Tasting Home Grown Tomatoes

Our very own Brazoria County Master Gardeners Association and Brazoria County AgriLife Extension just finished hosting a Tomato Celebration, an event supporting Open Garden Days at the Brazoria County Environmental Education Station (BEES garden center) in Angleton this past Saturday, June 9, 2018. The event was a way to show off the gardens while celebrating a popular fruit with our community. Yours truly gave a presentation on tomato culture in Brazoria County, we toured interested friends and family through the many themed garden areas (rose garden, square-foot garden, enabling garden, fruit orchard, etc) and we also hosted a tomato tasting that included 15 different varieties of tomatoes. The tasting was simple: we invited folks to rank each variety on a five-point scale the one that they valued the most for taste and texture (five was highest score). While we did not separate the varieties into size categories, I am taking the opportunity to post the results and provide a few bits of information about the first five varietals listed below (I challenge you to do a bit of work and look up the other listed varietals for comparison):

  1. Chocolate Sprinkles – indeterminate cherry-type hybrid, producing beautiful 1.5-inch red, striped with dark green fruit. Rich sweet flavor and grow in clusters of 5 to 7 fruit, 55 days to maturity.
  2. Tycoon – Texas Superstar® plant, determinate producing 10–12 oz red fruits. Plants are touted for their excellent resistance to pests and diseases, 70 days to maturity.
  3. Currant – indeterminate cherry-type hybrid that is closer in form to wild varieties found in the Andes; one of the smallest tomatoes expressed in clusters of 10 to 15 fruit. An intensely rich but sweet flavor, 75 days to maturity.
  4. Sweetie – indeterminate cherry-type, sweet and produced on vigorous plants to 6-ft tall, 70 days to maturity.
  5. Celebrity/Cherokee Purple – coming in at a tie; Celebrity is an ‘all-purpose’ variety with superb flavor, disease resistance and heavy yield on determinate plants. Fruits average 7 oz, 70 days to maturity. Cherokee Purple offers a rich flavor and outstanding texture on medium-large, flattened globe fruits at 8-12 oz. Dusky pink color with dark, purplish shoulders. Indeterminate, 70 days to maturity.
  6. Mountain Spring/Celebration
  7. Early Girl/BHN 602
  8. Roma
  9. Beefmaster/BHN 871
  10. San Marzano
  11. Big Boy

Tomatoes are one of the most widely grown vegetables in our nation, both personally and commercially. There is truth in what the late, great songwriter Guy Clarke sang ‘Wha’d life be without homegrown tomatoes?’ I cannot think of a time in my youth and adult life where I haven’t grown or been around an acquaintance, relative, friend or friendly gardening competitor not growing a tomato. Tomatoes are quite versatile and can be grown in a variety of environments, from containers on a patio porch for folks with limited space or in the family backyard for easy pickings.

By now your tomatoes should be well on their way to producing and finishing. Easy to grow? Success depends on who you talk to. Like me, you may have experienced signs of nutrient deficiency expressed on the vegetation or fruit, and these challenges are directly related to soil fertility. We may take for granted a few simple site conditions, whether in container or in-ground, to successfully grow tomatoes. Some things to consider are site selection and soil considerations: tomatoes require rich, well-draining soil with a minimum of six hours exposure to direct sunlight per day. One can purchase ready mix soil sold commercially for container growing, and a little more care should be made for in-ground site preparation.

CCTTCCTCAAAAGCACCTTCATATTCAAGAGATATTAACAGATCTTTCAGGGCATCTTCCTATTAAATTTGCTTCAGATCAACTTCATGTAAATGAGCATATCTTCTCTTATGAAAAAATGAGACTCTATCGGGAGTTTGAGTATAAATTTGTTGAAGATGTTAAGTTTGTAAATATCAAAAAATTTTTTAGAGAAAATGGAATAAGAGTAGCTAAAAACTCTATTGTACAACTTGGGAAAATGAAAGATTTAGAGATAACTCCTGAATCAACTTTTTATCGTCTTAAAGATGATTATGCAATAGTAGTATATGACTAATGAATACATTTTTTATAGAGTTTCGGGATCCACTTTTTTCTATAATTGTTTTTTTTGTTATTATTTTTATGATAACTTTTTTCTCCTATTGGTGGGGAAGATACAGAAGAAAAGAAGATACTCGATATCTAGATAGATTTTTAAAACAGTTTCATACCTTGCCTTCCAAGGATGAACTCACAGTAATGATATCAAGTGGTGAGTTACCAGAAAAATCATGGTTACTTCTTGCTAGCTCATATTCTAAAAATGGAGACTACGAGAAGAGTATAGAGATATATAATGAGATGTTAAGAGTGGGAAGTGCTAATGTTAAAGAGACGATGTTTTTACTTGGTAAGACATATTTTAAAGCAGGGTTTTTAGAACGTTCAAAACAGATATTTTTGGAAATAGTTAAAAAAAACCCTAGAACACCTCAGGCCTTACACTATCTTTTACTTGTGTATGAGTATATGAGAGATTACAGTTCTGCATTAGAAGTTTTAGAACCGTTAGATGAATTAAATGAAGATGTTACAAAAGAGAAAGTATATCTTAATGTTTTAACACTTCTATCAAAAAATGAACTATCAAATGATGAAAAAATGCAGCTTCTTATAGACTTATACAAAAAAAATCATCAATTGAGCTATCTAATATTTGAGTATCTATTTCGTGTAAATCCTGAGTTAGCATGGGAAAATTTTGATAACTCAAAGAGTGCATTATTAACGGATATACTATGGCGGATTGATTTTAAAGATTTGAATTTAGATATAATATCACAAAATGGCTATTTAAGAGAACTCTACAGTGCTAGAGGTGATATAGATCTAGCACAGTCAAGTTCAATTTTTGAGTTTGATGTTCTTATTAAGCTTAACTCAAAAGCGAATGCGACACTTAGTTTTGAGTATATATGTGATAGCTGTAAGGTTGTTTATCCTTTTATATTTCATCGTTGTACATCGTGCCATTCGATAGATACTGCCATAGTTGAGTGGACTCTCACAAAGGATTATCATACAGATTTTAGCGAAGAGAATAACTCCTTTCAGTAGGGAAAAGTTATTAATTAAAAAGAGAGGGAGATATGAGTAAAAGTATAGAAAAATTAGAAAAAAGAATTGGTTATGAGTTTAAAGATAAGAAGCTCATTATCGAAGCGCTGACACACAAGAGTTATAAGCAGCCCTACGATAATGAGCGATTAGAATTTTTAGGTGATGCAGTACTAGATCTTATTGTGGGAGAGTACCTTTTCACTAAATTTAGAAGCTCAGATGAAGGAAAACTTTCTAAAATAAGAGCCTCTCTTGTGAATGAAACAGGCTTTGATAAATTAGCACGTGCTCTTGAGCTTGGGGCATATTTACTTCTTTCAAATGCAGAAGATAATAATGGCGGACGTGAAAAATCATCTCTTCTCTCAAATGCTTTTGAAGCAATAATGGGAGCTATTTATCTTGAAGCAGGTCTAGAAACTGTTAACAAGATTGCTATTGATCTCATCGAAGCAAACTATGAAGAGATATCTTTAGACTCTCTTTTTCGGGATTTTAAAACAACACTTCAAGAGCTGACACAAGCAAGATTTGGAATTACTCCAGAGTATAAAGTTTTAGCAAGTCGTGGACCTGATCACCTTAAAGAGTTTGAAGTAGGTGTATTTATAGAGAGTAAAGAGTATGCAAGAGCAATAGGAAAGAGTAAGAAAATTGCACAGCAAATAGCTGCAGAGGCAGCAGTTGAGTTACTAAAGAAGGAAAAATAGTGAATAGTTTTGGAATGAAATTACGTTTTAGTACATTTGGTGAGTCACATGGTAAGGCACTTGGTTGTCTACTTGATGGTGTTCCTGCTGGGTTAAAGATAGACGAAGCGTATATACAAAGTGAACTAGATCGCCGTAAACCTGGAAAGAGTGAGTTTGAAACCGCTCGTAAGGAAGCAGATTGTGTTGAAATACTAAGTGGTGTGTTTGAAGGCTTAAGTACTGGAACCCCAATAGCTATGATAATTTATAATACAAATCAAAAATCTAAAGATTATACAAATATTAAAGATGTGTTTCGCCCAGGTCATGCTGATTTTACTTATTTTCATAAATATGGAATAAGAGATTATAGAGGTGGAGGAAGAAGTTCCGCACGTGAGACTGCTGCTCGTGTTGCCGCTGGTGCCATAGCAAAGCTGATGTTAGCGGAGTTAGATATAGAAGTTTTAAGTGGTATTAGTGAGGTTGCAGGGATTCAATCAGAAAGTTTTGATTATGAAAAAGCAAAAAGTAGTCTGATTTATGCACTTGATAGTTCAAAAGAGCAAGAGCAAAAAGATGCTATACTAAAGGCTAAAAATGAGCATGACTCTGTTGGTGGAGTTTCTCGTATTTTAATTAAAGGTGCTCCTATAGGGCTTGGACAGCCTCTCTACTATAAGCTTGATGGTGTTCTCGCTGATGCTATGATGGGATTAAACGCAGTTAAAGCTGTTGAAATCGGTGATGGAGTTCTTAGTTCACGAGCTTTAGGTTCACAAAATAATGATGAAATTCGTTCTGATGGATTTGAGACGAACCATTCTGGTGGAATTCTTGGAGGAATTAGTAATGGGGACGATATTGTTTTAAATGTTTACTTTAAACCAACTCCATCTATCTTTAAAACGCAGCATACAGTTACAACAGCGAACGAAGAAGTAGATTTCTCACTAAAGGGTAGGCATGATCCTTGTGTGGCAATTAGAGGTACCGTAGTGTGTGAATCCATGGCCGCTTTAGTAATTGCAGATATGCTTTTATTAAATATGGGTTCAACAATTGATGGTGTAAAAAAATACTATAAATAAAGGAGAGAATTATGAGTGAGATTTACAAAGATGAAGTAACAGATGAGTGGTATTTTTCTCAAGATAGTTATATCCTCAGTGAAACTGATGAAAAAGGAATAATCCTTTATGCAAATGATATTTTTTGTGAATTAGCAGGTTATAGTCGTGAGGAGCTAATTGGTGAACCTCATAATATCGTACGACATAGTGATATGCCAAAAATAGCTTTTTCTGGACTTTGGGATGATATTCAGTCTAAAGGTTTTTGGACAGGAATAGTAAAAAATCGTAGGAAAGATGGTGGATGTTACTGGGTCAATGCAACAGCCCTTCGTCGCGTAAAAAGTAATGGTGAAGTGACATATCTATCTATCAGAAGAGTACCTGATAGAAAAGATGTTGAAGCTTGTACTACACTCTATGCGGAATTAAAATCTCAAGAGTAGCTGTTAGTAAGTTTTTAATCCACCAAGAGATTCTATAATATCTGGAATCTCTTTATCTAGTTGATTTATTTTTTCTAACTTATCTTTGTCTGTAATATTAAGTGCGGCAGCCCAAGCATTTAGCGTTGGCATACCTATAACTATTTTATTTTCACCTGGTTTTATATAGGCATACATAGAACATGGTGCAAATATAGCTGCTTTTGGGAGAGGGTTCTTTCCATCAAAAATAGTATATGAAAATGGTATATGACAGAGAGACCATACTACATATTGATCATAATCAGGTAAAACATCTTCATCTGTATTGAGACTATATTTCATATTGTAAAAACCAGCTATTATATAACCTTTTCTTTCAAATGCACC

I always encourage clients to have an annual garden soil analysis performed to determine the potential nutrient availability to your vegetable garden. For a modest fee you can send soil samples to the Texas A&M AgriLife Extension’s Soil, Forage and Water Testing Laboratory for analysis. Analysis forms and sampling bags for urban landscapes are available at our Extension office, and you can also download a form from the Lab’s website: soiltesting.tamu.edu. I invite you to come by our office for assistance translating the technical information once you receive a report.

One of the challenges I have noticed in my tomato garden this year are leaves curling on newer growth. There are several potential reasons for this deformity: wind damage, herbicide drift, herbicide residue, broad mite or tomato viruses. There is an article written by Texas A&M AgriLife Extension Horticulture Specialists Dr. Joe Masabni, Dr. Juan Anciso and Dr. Russel Wallace reviewing the expression caused by either environmental conditions, chemical or biological agents. The vegetative deformity on my tomatoes could possibly be caused by herbicide drift; according to the article, tomato plants are extremely sensitive to hormone-type herbicides like 2-4D or dicamba and can be injured by concentrations as low as 0.1 ppm. Assessing physical symptoms by itself for proper disease identification can be a very subjective process, and if additional symptoms are expressed such as leaf ‘yellowing’ or mottling I will resort (and suggest to you, dear reader) to send in affected samples to the Texas A&M AgriLife Extension Texas Plant Disease Diagnostic Laboratory in College Station. More information about this lab can be found from their website: http://plantclinic.tamu.

I close this article by thanking you, dear reader, for your continued support. For more information about horticulture, agriculture or home life improvement programs, browse online: brazoria.agrilife.org or call our office: 979-864-1558. I also invite you to share your ideas and tomato successes in your garden by browsing online to my Facebook webpage: www.facebook.com/stephenbhorticulturist. See you in the garden!

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